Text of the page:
The best-known absolute dating technique is carbon-14 dating, which archaeologists prefer to use. However, the half-life of carbon-14 is only 5730 years, so the method cannot be used for materials older than about 70,000 years.

Radiometric dating involves the use of isotope series, such as rubidium/strontium, thorium/lead, potassium/argon, argon/argon, or uranium/lead, all of which have very long half-lives, ranging from 0.7 to 48.6 billion years. Subtle differences in the relative proportions of the two isotopes can give good dates for rocks of any age.
Scientists can check their accuracy by using different isotopes.
The first radiometric dates, generated about 1920, showed that the Earth was hundreds of millions, or billions, of years old. Since then, geologists have made many tens of thousands of radiometric age determinations, and they have refined the earlier estimates. A key point is that it is no longer necessary simply to accept one chemical determination of a rock’s age. Age estimates can be cross-tested by using different isotope pairs. Results from different techniques, often measured in rival labs, continually confirm each other.
dirtbag

climber
Oct 1, 2009 - 04:19pm PT
It's very clever of G-- to test our faith by planting fossils.
TwistedCrank

climber
Ideeho-dee-do-dah-day boom-chicka-boom-chicka-boom
Oct 1, 2009 - 04:49pm PT
I'm a fossil. So I speak from experience. What were we talking about?
Norton

Social climber
the Wastelands
Topic Author's Reply - Oct 1, 2009 - 04:53pm PT
NOPE, it is not Jeff.

I was both a Stock Broker and a Commodity Futures Broker in the 1970's.

Even way back then, I put ALL my client's money, AND MY OWN, in a
basket of multiple account orders. All of us took the same position
at the same moment.

No one should give anyone else investment advice unless they personally
are risking the same percentage of their net worth on the result.

Otherwise, it is not honest, and just all BS talking into commissions.

Someday Jeff, I hope you get good enough to not have to make a living
by talking other people in to buying market crap.
That's no different from selling used cars. Trade ONLY your own account.
Jaybro

Social climber
Wolf City, Wyoming
Oct 1, 2009 - 05:20pm PT
Sheesh, Tami, where do you think petrified forests come from?
Norton

Social climber
the Wastelands
Topic Author's Reply - Oct 1, 2009 - 05:27pm PT
Tami,
sorry it got off topic, thanks to Fatty spewing stock market crap talk.

However, he IS such a fossil........


And you can see from my avitar which side my people come from.
cintune

climber
the Moon and Antarctica
Oct 1, 2009 - 05:53pm PT
bluering

Trad climber
Santa Clara, Ca.
Oct 1, 2009 - 07:42pm PT
Crazy world and the creationists are missing it all..

Do you really believe that? You think it's either science or creation? If you're a scientist you don't believe in creation and vice versa?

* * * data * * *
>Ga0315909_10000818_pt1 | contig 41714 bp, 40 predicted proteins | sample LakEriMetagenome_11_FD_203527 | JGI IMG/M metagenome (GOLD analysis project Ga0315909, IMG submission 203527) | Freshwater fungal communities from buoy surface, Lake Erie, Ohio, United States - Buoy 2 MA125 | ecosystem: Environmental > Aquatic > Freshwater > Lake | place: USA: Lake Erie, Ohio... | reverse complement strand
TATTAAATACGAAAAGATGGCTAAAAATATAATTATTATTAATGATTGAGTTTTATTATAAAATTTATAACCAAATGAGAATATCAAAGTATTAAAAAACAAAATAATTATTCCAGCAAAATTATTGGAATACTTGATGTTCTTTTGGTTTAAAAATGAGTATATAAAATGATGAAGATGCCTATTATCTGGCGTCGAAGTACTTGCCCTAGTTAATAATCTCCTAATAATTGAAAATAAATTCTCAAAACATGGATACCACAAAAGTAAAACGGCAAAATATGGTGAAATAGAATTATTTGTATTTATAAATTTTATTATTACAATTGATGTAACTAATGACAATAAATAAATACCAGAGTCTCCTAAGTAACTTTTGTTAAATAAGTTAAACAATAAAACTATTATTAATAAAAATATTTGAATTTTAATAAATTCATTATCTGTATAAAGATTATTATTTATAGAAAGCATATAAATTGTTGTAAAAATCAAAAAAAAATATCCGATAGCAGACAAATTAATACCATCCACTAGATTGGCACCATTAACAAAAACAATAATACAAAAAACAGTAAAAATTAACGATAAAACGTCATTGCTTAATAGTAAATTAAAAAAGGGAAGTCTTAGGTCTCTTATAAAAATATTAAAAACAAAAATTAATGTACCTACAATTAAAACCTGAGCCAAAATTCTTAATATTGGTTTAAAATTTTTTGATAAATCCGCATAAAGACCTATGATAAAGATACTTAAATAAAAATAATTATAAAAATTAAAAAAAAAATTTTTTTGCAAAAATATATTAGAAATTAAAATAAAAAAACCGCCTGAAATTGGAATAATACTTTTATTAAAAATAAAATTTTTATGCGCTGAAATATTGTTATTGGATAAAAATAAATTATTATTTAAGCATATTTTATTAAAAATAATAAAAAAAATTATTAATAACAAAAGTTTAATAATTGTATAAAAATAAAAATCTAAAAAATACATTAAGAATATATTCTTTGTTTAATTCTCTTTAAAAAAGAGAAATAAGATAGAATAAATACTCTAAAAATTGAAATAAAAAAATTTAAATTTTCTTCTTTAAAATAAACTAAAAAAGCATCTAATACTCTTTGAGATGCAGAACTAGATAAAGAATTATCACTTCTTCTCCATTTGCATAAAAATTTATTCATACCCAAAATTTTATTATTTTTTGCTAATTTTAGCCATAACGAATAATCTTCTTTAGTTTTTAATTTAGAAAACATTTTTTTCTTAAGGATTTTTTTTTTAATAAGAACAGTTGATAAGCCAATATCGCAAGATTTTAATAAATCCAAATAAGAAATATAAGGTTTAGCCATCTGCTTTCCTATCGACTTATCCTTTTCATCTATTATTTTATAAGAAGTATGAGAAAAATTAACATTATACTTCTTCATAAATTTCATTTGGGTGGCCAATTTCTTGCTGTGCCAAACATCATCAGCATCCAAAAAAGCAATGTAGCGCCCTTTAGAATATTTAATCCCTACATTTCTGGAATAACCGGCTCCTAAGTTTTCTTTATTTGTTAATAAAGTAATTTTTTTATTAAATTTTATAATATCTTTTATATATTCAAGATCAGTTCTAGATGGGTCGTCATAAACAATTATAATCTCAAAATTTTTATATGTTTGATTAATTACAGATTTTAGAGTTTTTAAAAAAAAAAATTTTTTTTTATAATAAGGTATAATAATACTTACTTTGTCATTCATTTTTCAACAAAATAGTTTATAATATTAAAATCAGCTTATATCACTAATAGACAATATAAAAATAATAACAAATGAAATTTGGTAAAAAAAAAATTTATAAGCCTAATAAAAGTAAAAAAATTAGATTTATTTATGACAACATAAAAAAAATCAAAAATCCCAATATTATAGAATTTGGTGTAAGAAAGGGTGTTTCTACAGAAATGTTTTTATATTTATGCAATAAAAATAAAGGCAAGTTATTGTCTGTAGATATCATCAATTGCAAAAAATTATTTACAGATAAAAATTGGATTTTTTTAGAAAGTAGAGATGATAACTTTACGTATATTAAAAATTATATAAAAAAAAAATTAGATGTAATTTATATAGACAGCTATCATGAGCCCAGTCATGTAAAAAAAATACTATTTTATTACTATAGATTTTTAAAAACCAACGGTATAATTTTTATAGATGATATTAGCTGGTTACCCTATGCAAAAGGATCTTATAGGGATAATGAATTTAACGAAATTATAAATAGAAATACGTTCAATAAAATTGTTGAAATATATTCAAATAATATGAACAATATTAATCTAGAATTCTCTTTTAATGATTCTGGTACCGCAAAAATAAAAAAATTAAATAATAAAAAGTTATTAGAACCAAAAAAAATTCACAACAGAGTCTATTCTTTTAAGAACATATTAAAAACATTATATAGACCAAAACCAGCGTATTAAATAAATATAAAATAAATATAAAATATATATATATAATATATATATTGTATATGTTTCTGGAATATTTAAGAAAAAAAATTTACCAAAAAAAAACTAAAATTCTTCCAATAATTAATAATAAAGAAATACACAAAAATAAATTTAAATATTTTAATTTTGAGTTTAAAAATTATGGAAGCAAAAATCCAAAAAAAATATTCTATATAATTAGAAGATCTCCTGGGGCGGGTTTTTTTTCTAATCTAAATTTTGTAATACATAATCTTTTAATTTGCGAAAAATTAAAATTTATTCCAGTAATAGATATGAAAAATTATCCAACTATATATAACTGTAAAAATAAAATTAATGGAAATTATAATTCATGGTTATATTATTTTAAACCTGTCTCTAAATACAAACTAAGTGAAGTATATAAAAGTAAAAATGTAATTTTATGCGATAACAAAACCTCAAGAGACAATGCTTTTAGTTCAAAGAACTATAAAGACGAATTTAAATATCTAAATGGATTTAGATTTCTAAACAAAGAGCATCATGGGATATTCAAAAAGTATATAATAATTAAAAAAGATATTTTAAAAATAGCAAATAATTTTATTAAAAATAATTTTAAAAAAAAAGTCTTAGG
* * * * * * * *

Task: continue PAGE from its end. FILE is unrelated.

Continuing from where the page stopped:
That's untrue and pretty f*#king assuming.
noshoesnoshirt

climber
Arkansas, I suppose
Oct 1, 2009 - 07:44pm PT
bluering

Trad climber
Santa Clara, Ca.
Oct 1, 2009 - 07:57pm PT
Aww come on now Bluey, it's just that if you have any background in science whatsoever, you're more likely to have the critical thinking skills necessary to realize that there is no evidence whatsoever for our "creation" by a higher power in the manner christians claim.

Eric, I have an electronics degree and troubleshoot very complex digital electronic systems down to the f*#king component level of a specific card.

I wonder if there's any critical thinking involved in that? I must be too stupid to understand your point, but whatever....ignorance is bliss, right?
the Fet

Supercaliyosemistic climber
Tu-Tok-A-Nu-La
Oct 1, 2009 - 08:03pm PT
If you're a scientist you don't believe in creation and vice versa?

Creationists are generally though of as those who reject naturalistic origins of man, i.e. evolution.

Could God have created the universe in such a way so that man would eventually be created through natural processes? Sure.

But did God create Adam and Eve in current human form? That takes a great deal of self delusion to believe IMO.
Norton

Social climber
the Wastelands
Topic Author's Reply - Oct 1, 2009 - 08:21pm PT
Well, some 92% of the members of the American Society of Scientists
do not believe in the traditional concept of a "god".
Sure, go ahead and attack the source, pretend that "scientists" can be
just as dumb as anyone else. Maybe say you know a dumb scientist.

Always attack the source when you don't like what a poll or study says.

This high number of non believers holds true throughout the general population
as it relates to education level.
In general, the more education one has, the more one is trained to think
in a deductive manner, and therefore less likely to accept the concept of a god.

Not liking this either, one could then attack education, if they knew how to.